'Well, and how are you, sir?' said the stout gentleman, addressing Mr. Snodgrass with paternal anxiety. 'Charming, eh? Well, that's right — that's right. And how are you, sir (to Mr. Winkle)? Well, I am glad to hear you say you are well; very glad I am, to be sure. My daughters, gentlemen — my gals these are; and that's my sister, Miss Rachael Wardle. She's a Miss, she is; and yet she ain't a Miss — eh, Sir, eh?' And the stout gentleman playfully inserted his elbow between the ribs of Mr. Pickwick, and laughed very heartily.

'Lor, brother!' said Miss Wardle, with a deprecating smile.

'True, true,' said the stout gentleman; 'no one can deny it. Gentlemen, I beg your pardon; this is my friend Mr. Trundle. And now you all know each other, let's be comfortable and happy, and see what's going forward; that's what I say.' So the stout gentleman put on his spectacles, and Mr. Pickwick pulled out his glass, and everybody stood up in the carriage, and looked over somebody else's shoulder at the evolutions of the military.

Astounding evolutions they were, one rank firing over the heads of another rank, and then running away; and then the other rank firing over the heads of another rank, and running away in their turn; and then forming squares, with officers in the centre; and then descending the trench on one side with scaling-ladders, and ascending it on the other again by the same means; and knocking down barricades of baskets, and behaving in the most gallant manner possible. Then there was such a ramming down of the contents of enormous guns on the battery, with instruments like magnified mops; such a preparation before they were let off, and such an awful noise when they did go, that the air resounded with the screams of ladies. The young Misses Wardle were so frightened, that Mr. Trundle was actually obliged to hold one of them up in the carriage, while Mr. Snodgrass supported the other; and Mr. Wardle's sister suffered under such a dreadful state of nervous alarm, that Mr. Tupman found it indispensably necessary to put his arm round her waist, to keep her up at all. Everybody was excited, except the fat boy, and he slept as soundly as if the roaring of cannon were his ordinary lullaby.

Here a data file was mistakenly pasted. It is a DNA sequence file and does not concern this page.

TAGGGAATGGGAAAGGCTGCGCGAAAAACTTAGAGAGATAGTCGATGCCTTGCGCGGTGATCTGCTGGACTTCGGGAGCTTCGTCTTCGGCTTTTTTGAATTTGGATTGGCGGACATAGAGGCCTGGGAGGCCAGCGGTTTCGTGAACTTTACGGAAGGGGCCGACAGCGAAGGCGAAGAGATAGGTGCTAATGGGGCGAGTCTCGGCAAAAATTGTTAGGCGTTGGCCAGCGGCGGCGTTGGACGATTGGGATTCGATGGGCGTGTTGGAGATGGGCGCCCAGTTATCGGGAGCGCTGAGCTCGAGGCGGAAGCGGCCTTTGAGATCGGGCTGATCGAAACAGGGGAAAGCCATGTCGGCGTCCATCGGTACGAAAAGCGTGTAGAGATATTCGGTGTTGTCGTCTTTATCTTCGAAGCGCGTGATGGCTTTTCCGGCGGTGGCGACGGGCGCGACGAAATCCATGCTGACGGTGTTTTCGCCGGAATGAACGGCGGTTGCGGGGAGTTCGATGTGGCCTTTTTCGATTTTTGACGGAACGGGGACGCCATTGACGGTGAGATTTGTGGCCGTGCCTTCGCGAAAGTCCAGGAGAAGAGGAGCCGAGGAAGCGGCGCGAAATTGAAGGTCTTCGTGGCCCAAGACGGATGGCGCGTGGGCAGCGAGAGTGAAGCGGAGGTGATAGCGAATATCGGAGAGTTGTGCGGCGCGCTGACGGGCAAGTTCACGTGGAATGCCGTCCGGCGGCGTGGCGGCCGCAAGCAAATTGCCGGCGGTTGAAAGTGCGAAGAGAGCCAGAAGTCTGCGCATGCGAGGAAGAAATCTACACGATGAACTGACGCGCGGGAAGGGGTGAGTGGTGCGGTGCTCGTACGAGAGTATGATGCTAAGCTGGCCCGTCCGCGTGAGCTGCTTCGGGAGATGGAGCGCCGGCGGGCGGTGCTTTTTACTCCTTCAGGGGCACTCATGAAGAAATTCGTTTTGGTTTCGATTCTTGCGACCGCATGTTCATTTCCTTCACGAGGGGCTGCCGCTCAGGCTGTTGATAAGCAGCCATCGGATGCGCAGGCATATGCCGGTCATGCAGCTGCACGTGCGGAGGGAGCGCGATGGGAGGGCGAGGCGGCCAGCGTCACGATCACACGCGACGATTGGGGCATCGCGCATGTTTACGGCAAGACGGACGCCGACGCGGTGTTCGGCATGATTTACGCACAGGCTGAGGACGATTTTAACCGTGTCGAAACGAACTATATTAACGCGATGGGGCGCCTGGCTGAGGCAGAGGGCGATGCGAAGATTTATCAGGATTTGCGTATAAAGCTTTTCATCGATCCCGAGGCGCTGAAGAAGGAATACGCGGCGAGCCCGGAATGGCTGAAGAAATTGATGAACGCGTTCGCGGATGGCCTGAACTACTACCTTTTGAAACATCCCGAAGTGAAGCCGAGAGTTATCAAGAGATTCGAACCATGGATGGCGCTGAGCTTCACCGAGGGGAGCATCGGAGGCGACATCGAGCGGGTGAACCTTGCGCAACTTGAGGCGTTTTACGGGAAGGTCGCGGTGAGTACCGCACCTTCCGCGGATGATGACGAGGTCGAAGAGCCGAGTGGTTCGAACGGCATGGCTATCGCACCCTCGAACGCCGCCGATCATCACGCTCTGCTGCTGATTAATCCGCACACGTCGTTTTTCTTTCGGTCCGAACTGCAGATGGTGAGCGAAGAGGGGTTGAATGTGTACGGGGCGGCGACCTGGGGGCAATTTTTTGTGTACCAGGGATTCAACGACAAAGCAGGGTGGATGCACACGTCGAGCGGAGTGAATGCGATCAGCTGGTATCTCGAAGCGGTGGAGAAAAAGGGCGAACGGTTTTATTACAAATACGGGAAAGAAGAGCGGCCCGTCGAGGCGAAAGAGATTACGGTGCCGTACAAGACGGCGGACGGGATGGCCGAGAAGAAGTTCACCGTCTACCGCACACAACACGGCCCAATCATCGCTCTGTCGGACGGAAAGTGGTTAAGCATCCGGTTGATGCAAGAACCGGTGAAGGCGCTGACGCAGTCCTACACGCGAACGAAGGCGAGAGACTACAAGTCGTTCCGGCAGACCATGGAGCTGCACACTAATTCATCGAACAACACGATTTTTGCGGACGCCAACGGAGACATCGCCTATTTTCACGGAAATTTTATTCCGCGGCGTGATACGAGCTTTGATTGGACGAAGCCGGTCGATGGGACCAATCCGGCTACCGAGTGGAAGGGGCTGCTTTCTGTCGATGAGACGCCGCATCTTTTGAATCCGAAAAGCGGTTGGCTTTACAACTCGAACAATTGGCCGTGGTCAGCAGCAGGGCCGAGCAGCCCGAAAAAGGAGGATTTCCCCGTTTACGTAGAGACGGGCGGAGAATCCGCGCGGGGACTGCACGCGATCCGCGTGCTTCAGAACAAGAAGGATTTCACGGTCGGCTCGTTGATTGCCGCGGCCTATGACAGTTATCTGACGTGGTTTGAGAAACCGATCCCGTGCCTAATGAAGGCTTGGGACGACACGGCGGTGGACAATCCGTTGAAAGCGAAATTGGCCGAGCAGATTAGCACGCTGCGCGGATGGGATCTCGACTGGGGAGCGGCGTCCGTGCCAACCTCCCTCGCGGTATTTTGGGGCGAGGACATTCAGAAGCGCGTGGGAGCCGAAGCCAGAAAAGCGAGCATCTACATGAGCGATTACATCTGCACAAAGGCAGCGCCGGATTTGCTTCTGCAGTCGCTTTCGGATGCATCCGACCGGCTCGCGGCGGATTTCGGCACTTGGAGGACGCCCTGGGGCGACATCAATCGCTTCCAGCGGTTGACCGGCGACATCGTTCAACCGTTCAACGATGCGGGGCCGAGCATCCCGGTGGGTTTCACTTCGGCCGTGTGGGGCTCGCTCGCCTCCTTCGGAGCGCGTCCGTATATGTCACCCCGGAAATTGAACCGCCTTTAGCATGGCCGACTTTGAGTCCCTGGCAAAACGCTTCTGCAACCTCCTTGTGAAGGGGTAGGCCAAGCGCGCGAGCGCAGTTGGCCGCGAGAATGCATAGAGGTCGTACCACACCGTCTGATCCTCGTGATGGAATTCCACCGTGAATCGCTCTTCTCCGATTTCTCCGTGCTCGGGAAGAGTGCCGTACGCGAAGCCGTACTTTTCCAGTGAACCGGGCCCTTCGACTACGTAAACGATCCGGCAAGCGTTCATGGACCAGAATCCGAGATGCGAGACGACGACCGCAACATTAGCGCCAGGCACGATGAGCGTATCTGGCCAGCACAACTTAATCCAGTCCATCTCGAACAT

'Joe, Joe!' said the stout gentleman, when the citadel was taken, and the besiegers and besieged sat down to dinner. 'Damn that boy, he's gone to sleep again. Be good enough to pinch him, sir — in the leg, if you please; nothing else wakes him — thank you. Undo the hamper, Joe.'